Last December we were hosted by fellow missionaries in Kinshasa. Over an amazing meal of pasta and garlic bread, a missionary colleague made this interesting comment: “Missionaries who go to Asia come back as mystics; missionaries who go to Latin America come back as activists; missionaries who go to Africa come back drinking beer and telling stories!” I sure got a good chuckle out of this comment. This blog will include a remarkable story, and a mention of beer.
As means of background, some of you may know that I (Bob) have been struggling a bit with my health. I have contracted malaria three times in the last six months, I have had typhoid which stays in your blood for two years, and I have encountered other various smaller ailments which have been frustrating and even debilitating. For this reason, a missionary colleague and friend, Dr. John Fletcher, advised us to go to the States to do some further medical examinations. His advice came unexpected, was affirmed by our leadership in the U.S. and in Congo, and just felt right to us.
Getting out of Kananga last week was nothing short of a miracle. In July, a Hewa Bora plane crashed in Kisangani. For this reason, the Congolese government has grounded all Hewa Bora planes. Thus, currently there is only one passenger carrier (CAA) operating out of Kananga to Kinshasa. Because the Thursday flight is booked full on a regular basis to begin with, and with Hewa Bora currently out of commission, chances of us getting seats were virtually impossible.
On Monday evening we visited two of our closest Congolese friends, Mukulu (Elder) Ntumba Simon and Mamu Tshibola Therese. We told them our situation and plans. They were very supportive and prayed for us. We discussed with Mukulu Ntumba and later Dr. John and Gwenda Fletcher ways to get a Thursday flight, considering both the CAA option and the UN. On Tuesday we learned that the UN does not allow non-UN-personnel to travel for medical purposes. Feeling deflated but not losing hope, we figured God had another plan. We then learned that that our friend, Mukulu Ntumba, had gone to the governor’s office that afternoon. To our surprise and great joy, we shortly thereafter learned that we had two seats for the Thursday flight. Apparently the governor’s office had intervened. Mukulu came by that evening to fill in the details. The Vice-Governor of the Province of Kasai Occidental had two children on that flight. When Mukulu Ntumba told him our medical/health situation, he generously gave up his two children’s seats. The Vice-Governor, Pastor Kamuesa, is a Mennonite pastor and serves as the Legal Representative for the Mennonite Church of Congo. God amazing grace was demonstrated to us through this man!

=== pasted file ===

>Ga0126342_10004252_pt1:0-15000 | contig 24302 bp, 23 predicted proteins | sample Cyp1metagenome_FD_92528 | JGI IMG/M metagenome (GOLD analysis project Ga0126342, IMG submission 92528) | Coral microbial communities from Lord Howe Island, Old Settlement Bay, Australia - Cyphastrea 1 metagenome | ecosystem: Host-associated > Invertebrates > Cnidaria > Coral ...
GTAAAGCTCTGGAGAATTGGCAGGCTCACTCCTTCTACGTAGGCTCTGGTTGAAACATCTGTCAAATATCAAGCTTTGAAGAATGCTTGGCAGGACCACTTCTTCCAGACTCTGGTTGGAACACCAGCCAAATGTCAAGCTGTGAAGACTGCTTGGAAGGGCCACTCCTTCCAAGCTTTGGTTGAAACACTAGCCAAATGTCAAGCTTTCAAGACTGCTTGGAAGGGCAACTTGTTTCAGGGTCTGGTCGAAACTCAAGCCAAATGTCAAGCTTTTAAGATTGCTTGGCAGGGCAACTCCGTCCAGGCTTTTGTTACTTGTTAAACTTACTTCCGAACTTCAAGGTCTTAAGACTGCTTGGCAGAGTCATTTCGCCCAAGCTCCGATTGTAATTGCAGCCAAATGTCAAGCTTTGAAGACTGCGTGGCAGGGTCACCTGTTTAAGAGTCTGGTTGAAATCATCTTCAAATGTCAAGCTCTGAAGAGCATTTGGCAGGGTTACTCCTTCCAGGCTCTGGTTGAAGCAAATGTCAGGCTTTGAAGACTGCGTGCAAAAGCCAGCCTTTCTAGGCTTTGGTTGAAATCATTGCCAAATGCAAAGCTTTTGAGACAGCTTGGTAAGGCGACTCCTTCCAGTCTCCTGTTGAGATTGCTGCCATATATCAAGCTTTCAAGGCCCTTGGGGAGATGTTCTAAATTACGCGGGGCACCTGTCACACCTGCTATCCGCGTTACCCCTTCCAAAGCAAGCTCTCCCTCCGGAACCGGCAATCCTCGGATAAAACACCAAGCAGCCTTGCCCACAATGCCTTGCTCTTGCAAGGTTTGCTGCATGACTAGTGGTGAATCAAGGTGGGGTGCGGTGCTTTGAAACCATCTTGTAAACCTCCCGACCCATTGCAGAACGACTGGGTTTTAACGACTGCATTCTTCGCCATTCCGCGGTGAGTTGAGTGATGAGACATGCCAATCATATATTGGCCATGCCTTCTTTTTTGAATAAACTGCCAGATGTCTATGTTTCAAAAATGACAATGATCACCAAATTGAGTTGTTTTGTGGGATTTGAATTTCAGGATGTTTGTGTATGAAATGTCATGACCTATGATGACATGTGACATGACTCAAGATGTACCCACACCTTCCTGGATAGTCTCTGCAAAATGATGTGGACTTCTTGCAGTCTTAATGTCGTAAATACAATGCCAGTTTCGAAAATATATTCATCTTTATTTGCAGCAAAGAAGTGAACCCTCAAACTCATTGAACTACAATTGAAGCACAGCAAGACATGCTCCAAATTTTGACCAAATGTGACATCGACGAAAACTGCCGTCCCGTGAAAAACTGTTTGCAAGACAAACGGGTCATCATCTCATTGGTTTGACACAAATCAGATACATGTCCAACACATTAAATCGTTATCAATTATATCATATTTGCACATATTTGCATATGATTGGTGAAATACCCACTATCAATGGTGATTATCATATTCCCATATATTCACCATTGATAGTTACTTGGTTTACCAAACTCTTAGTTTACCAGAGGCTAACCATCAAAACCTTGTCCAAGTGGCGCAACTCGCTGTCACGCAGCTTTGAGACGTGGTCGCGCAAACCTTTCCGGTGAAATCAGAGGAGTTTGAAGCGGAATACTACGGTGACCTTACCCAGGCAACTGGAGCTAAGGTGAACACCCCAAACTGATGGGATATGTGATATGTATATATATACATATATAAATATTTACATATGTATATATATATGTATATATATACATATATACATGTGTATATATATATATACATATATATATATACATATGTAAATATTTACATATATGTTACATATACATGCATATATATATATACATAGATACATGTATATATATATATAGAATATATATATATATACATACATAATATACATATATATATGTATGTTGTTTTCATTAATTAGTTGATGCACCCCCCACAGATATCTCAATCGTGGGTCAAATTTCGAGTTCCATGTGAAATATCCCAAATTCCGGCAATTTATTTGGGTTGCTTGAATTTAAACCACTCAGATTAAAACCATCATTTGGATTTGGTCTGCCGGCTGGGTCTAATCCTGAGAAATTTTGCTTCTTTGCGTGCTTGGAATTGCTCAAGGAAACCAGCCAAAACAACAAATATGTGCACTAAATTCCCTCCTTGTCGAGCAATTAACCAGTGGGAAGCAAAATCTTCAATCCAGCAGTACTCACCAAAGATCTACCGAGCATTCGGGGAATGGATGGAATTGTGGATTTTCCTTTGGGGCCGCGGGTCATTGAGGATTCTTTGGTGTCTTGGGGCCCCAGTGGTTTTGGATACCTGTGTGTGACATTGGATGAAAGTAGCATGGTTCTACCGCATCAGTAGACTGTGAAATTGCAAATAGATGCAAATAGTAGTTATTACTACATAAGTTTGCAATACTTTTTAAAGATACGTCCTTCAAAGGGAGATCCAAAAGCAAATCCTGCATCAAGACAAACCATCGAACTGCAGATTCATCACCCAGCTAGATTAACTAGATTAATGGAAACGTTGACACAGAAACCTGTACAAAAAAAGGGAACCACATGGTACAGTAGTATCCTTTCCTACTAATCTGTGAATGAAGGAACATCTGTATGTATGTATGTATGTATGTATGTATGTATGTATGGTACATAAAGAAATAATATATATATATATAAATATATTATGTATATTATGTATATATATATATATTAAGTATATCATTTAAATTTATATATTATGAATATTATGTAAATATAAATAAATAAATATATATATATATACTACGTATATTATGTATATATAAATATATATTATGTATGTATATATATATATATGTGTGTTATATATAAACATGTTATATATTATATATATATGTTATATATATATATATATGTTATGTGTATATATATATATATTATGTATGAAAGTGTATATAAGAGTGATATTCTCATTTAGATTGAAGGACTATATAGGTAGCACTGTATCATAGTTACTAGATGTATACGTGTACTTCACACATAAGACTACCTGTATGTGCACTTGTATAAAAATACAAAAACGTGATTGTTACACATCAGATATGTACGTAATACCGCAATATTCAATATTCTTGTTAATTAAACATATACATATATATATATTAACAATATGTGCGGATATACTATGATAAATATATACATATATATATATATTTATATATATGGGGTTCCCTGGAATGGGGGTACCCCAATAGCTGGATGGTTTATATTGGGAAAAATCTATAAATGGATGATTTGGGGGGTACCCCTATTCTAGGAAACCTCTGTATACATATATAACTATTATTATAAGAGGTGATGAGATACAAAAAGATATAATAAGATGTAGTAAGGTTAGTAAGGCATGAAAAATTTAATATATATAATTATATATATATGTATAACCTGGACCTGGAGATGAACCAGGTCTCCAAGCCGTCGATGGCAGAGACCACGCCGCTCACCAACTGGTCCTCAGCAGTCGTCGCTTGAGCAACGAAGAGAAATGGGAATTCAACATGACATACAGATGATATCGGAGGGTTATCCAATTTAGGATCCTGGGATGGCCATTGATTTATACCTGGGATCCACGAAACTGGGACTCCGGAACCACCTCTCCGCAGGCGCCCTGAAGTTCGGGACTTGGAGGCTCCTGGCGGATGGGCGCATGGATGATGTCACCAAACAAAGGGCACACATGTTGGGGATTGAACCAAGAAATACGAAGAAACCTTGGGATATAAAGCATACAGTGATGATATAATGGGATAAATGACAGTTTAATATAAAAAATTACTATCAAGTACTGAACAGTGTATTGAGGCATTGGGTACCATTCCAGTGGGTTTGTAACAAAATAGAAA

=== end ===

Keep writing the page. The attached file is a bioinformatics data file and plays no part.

Kristi and I arrived at the airport at noon on Thursday. Our plane would leave at five. Two close colleagues stayed with us all afternoon, and would see us all the way to the airplane door. When we arrived at the airport, I still felt anxious about our situation. After all, we hadn’t yet received our tickets. I told Kristi, “I will only rest when we are actually inside and have seats.” It became apparent that my anxiety was adversely affecting our small group sitting in the airport lounge. I turned to Kristi and said, “I think a beer would really mellow me out right now.” Kristi, knowing that I only drink occasionally and sensibly, agreed. Thus, we were able to spend the next three hours relaxing with our colleagues, laughing and reflecting on experiences together, patiently waiting for our plane. Even though actually getting on the plane turned out to be an amazingly chaotic experience, even for all the members of “the governor’s party” (which included us!), everything worked out in the end.
We stand in awe of God’s amazing grace, demonstrated through Pastor Kamuesa and his children, our friend Mukulu Ntumba Simon, and our fellow missionary friends Dr. John and Gwenda Fletcher, all of whom helped us in amazing ways. May God receive the glory!